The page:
In this interplay of finding truth, simple acts become tiring, thinking becomes tiring. Everything is a hurdle and I the limping former track star trying to merely move beyond the obstacle. I become utterly dumbfounded and lost in a maze of possibilities. In partaking in something as simple as ordering coffee at a local spot, I undergo distress. I wonder if my facial expression is what I am feeling. I wonder if my tone of voice accurately reflects the inner me. I wonder if in my response to ‘how are you,’ is a true response. I wonder if my thoughts are kind about the person, and if they are not kind thoughts, I wonder what is kind? I become lost from the simple act of facing a person at a cash register for under five seconds. Time slows down, too, as if I have the ability to process things at the opposite of hyper-time, and enter a zone of almost endless contemplation, until I am pulled back by a sensory trigger such as the voice of another or chime of a machine. I then question my actions. Was I ‘ADHDing’? Was I time traveling? Was I over-thinking? And then the judge comes forward, the voice I stopped pushing down, and now simply observe and let slip away. The voice reminding me how different I am than most around me; how most of my life is spent in another world, way beyond the experience of the common bystander I observe.

And the thoughts don’t stop then. I am in a constant state of preparation of truth. Sometimes I think a certain species was created to be a light bearer of truth; this species being Aspergers and those on the spectrum. At least sometimes this appears the case to me. But I think whomever plopped some of us down, forgot the enormity of the task of the act of bearing truth, forgot the infiniteness of truth, the way the frays off the branches of thoughts bleed out into millions upon millions of splintered-possibilities, and how the mind can only handle so much. I think this creator, or these creators, whether it be God, aliens, genetics, or mutations, overlooked the humanness of us, the frailties, the ways in which our own minds would override our sense of freedom and hope. And how inevitably in longing for the truth, more than anything, we would lose sight of not only ourselves, and those around us, but the very gift of life.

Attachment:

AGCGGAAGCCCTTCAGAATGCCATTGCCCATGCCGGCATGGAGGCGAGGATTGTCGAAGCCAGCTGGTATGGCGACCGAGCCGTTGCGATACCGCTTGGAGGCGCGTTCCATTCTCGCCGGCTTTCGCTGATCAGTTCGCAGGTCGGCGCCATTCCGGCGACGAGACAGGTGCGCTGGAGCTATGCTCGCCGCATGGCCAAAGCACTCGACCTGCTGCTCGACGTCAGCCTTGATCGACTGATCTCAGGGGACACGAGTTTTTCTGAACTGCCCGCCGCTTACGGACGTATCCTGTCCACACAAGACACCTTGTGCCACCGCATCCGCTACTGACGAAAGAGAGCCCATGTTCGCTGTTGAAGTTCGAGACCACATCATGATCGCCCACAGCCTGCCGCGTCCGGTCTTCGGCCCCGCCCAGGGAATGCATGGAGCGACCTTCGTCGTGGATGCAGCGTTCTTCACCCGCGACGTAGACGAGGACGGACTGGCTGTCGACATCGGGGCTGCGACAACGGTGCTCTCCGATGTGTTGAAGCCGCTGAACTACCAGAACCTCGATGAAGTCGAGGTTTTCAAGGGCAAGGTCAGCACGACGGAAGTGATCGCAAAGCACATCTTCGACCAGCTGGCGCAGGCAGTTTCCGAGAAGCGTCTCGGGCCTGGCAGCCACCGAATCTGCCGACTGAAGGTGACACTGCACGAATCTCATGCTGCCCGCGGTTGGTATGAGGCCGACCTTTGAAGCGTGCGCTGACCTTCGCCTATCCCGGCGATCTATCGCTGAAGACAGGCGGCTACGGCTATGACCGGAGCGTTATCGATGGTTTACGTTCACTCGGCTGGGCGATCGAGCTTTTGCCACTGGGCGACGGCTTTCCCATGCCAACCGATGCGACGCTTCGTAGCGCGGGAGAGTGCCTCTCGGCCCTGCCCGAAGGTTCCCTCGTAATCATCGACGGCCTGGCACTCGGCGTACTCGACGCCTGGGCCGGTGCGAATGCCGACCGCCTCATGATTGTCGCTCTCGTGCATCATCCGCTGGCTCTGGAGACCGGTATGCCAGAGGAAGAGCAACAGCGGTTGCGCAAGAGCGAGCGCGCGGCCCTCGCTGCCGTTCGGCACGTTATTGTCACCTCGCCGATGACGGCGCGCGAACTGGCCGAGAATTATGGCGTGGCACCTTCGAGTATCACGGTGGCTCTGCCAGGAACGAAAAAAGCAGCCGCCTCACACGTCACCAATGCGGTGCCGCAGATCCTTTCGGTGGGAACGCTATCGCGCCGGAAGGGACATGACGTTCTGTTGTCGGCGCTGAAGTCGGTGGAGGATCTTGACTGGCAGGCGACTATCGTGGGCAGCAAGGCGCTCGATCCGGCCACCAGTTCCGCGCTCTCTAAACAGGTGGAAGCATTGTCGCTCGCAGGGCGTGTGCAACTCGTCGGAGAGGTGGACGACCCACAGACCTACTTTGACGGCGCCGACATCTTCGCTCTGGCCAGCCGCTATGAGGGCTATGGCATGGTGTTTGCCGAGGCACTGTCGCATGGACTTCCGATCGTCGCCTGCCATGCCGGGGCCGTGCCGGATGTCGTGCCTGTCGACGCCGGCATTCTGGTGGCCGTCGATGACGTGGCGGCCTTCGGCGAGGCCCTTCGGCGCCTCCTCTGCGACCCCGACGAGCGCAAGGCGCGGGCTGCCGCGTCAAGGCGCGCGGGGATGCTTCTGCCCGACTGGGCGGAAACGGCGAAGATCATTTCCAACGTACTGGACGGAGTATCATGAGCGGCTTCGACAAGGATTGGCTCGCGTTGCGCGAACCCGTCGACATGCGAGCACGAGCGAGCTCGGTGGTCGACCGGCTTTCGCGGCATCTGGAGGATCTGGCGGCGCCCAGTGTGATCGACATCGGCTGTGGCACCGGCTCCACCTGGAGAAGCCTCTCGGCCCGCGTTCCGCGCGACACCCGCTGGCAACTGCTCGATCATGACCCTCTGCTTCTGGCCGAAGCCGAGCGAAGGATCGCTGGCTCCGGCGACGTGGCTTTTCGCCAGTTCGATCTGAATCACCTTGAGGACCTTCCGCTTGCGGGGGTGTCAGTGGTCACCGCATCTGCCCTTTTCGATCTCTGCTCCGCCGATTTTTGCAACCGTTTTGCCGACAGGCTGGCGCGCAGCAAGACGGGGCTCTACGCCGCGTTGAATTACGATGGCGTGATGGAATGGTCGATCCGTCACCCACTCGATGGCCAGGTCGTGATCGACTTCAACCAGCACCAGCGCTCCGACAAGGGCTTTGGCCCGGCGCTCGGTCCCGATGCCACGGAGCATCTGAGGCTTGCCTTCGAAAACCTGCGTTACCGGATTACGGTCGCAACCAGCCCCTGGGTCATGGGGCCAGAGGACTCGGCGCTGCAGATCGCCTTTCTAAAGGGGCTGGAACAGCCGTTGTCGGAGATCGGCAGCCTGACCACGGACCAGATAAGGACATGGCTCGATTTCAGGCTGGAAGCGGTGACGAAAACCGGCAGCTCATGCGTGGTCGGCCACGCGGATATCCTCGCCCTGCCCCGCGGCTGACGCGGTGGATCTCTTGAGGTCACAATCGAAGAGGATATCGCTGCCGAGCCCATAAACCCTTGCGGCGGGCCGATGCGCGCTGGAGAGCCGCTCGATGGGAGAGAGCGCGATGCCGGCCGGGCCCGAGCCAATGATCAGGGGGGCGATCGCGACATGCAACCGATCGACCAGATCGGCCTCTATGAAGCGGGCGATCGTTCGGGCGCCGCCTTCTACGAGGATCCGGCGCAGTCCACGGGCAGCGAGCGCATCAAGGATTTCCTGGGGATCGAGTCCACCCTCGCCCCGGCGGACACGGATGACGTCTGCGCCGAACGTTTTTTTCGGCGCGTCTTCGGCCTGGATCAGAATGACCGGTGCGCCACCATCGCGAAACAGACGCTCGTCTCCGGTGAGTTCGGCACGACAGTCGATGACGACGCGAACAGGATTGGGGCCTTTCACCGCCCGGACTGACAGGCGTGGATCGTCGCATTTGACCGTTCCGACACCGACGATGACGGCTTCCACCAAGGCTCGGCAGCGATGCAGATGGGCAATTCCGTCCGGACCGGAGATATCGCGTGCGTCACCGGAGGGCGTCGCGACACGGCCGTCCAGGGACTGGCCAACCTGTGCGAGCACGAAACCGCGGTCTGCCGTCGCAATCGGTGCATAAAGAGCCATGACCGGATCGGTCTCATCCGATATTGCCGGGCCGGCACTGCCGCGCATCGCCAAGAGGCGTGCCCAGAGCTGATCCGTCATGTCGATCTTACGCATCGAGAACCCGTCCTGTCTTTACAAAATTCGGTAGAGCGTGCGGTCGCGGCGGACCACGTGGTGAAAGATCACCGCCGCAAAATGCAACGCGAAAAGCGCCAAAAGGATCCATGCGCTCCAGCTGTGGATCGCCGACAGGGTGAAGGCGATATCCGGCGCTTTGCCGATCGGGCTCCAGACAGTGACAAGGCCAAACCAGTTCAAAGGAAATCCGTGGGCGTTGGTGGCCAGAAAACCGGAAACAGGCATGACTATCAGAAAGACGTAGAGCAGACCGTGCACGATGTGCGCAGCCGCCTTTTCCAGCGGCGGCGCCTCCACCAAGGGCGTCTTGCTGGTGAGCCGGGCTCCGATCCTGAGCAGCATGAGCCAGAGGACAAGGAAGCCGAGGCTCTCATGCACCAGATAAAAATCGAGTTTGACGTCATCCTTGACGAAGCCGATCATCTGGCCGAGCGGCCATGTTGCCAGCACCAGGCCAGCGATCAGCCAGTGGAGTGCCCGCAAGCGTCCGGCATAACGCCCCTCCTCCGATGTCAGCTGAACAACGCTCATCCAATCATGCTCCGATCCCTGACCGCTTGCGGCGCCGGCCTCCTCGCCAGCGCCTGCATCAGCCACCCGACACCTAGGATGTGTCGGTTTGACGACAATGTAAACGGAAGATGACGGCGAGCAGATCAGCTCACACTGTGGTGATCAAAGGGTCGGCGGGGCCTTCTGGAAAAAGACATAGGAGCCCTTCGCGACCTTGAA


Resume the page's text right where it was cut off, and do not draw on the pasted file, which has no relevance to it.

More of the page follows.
498: Call Me Aspie: The first part of a thousand-page manual

I have Aspergers, and I tend to:

1. Fixate on a certain problem or puzzle, and process this for weeks, if not months, until some part of me reaches a solution. During this time, I may seem frantic, melancholic, elated, discouraged, confused, shattered, and exhausted. As soon as I have a sense of closure, I might feel bewildered and ashamed of my behavior. There will be a brief reprieve, until my brain latches on to another puzzle to solve.
2. Over-process certain events and happenings, particularly exact words used and sentences used by others, as I try to determine the underlying facts and supposed truth. This will reveal itself in multiple questions and inquiry on my part; sometimes the same questions over and over; the repetitive nature is involuntary and necessary, as it brings some relief to the messages circling in my mind. In such cases, it is best for me to confront a person right away and ask a brief question than to burden myself for a day, becoming incapacitated and virtually numb from all the over-thinking about feasible meanings and outcomes. The over-processing can and does burden other people, and leave them questioning their own ability to have patience. I will apologize and mean it, but will not be able to stop the over-processing, even as I am hyper-aware of my behavior and possible consequences based on my actions. Telling me to not over-think is not helpful and not feasible.
3. Lots of giggles. I will appear more childlike than most, and find humor in things that most adults won’t. I find the beauty and fun in many occurrences and statements, and can act a bit immature at times, focusing on little events that make me chuckle. I also will giggle nervously or crack a joke in an attempt to relieve tension and discomfort, even as it might appear nothing was said or done to cause unease. In times of nervousness, particularly when getting to know someone, I will make inappropriate comments, lacking the ability o filter my thoughts and having a desperate compulsive desire to share. On the other hand, others quite enjoy my company, and my smile can be contagious and enlightening. Cherishing the little things does have its benefits; and some will find this behavior refreshing.